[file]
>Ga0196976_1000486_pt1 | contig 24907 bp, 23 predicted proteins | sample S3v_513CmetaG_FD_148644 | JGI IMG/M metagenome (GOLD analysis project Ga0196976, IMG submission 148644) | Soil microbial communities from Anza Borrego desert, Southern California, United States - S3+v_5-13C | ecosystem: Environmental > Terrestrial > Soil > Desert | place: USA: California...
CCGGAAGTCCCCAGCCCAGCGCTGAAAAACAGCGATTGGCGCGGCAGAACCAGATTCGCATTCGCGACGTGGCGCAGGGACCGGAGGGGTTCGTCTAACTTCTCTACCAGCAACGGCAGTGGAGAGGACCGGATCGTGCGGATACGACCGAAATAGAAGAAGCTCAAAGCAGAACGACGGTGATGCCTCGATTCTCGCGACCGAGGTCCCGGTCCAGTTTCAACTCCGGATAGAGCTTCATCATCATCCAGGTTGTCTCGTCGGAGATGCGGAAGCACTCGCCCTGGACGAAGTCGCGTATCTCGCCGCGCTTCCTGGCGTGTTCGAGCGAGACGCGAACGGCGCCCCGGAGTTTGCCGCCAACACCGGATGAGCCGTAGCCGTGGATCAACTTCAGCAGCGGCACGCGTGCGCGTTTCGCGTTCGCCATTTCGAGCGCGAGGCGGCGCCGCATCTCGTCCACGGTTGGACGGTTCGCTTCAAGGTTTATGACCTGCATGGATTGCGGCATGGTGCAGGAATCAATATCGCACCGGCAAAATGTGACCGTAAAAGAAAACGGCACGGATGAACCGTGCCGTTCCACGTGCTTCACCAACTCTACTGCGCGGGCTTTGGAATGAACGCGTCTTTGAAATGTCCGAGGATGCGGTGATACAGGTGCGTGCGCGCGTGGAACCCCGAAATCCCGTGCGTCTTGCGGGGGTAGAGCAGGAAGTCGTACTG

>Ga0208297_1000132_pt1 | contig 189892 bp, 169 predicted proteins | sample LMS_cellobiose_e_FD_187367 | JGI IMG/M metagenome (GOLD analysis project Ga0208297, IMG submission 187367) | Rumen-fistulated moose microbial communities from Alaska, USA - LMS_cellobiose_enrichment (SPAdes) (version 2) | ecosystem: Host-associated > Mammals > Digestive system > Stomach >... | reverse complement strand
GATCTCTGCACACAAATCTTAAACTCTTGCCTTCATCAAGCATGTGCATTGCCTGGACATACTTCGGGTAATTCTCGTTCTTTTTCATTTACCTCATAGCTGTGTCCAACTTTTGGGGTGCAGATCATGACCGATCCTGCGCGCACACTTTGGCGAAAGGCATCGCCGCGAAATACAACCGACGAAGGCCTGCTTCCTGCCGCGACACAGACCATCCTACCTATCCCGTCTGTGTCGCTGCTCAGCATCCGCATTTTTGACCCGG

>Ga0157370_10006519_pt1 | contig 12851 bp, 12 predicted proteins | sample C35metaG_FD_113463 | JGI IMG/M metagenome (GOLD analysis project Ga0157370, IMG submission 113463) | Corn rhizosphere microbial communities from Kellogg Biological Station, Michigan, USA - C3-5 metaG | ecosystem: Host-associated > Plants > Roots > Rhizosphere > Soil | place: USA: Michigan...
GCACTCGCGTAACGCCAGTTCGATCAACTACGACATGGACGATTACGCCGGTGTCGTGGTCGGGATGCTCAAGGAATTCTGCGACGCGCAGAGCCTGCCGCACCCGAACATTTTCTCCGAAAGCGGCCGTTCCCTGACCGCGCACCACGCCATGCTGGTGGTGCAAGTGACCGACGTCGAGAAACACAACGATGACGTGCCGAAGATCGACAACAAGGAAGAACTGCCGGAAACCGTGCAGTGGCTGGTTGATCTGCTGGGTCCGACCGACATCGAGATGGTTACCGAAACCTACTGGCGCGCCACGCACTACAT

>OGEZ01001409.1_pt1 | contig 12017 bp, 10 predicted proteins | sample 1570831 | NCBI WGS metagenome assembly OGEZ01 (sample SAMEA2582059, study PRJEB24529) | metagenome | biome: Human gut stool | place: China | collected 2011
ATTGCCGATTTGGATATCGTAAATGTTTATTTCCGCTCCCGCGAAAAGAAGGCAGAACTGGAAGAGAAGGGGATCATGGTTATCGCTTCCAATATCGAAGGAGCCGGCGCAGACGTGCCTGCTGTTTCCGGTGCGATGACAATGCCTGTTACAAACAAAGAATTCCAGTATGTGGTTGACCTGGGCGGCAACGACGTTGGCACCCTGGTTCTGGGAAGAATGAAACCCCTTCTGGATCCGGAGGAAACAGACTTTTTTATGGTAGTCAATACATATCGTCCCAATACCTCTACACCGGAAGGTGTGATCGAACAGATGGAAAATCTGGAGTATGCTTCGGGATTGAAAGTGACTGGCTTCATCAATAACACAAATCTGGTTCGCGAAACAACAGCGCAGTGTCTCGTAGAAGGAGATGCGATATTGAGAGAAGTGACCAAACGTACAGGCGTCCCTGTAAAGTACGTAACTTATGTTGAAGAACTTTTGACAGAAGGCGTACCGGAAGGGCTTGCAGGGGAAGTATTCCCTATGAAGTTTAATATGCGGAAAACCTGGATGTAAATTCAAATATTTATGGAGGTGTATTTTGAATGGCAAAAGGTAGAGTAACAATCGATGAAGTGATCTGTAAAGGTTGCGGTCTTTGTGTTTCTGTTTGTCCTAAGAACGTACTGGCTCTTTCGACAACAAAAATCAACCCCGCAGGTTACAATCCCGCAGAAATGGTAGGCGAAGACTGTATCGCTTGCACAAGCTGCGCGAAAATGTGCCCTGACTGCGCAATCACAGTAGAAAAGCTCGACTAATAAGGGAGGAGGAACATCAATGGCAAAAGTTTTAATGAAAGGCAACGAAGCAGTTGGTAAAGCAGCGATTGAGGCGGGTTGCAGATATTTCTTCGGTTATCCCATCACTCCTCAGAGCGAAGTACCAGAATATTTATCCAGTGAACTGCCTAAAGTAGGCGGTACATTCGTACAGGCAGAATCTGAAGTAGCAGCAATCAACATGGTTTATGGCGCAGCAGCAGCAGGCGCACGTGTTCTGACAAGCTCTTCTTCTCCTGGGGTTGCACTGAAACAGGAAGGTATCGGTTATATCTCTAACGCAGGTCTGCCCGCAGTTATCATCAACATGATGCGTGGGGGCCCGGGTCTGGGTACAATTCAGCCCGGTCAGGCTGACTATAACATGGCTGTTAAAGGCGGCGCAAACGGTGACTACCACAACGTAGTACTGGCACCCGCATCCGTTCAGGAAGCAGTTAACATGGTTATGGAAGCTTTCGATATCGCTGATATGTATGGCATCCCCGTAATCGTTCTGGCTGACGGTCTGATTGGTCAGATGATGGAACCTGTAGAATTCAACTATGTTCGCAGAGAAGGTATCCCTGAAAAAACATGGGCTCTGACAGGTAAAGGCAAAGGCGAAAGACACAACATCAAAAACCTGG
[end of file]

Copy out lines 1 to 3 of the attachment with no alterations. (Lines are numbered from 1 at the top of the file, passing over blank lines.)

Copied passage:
>Ga0196976_1000486_pt1 | contig 24907 bp, 23 predicted proteins | sample S3v_513CmetaG_FD_148644 | JGI IMG/M metagenome (GOLD analysis project Ga0196976, IMG submission 148644) | Soil microbial communities from Anza Borrego desert, Southern California, United States - S3+v_5-13C | ecosystem: Environmental > Terrestrial > Soil > Desert | place: USA: California...
CCGGAAGTCCCCAGCCCAGCGCTGAAAAACAGCGATTGGCGCGGCAGAACCAGATTCGCATTCGCGACGTGGCGCAGGGACCGGAGGGGTTCGTCTAACTTCTCTACCAGCAACGGCAGTGGAGAGGACCGGATCGTGCGGATACGACCGAAATAGAAGAAGCTCAAAGCAGAACGACGGTGATGCCTCGATTCTCGCGACCGAGGTCCCGGTCCAGTTTCAACTCCGGATAGAGCTTCATCATCATCCAGGTTGTCTCGTCGGAGATGCGGAAGCACTCGCCCTGGACGAAGTCGCGTATCTCGCCGCGCTTCCTGGCGTGTTCGAGCGAGACGCGAACGGCGCCCCGGAGTTTGCCGCCAACACCGGATGAGCCGTAGCCGTGGATCAACTTCAGCAGCGGCACGCGTGCGCGTTTCGCGTTCGCCATTTCGAGCGCGAGGCGGCGCCGCATCTCGTCCACGGTTGGACGGTTCGCTTCAAGGTTTATGACCTGCATGGATTGCGGCATGGTGCAGGAATCAATATCGCACCGGCAAAATGTGACCGTAAAAGAAAACGGCACGGATGAACCGTGCCGTTCCACGTGCTTCACCAACTCTACTGCGCGGGCTTTGGAATGAACGCGTCTTTGAAATGTCCGAGGATGCGGTGATACAGGTGCGTGCGCGCGTGGAACCCCGAAATCCCGTGCGTCTTGCGGGGGTAGAGCAGGAAGTCGTACTG

>Ga0208297_1000132_pt1 | contig 189892 bp, 169 predicted proteins | sample LMS_cellobiose_e_FD_187367 | JGI IMG/M metagenome (GOLD analysis project Ga0208297, IMG submission 187367) | Rumen-fistulated moose microbial communities from Alaska, USA - LMS_cellobiose_enrichment (SPAdes) (version 2) | ecosystem: Host-associated > Mammals > Digestive system > Stomach >... | reverse complement strand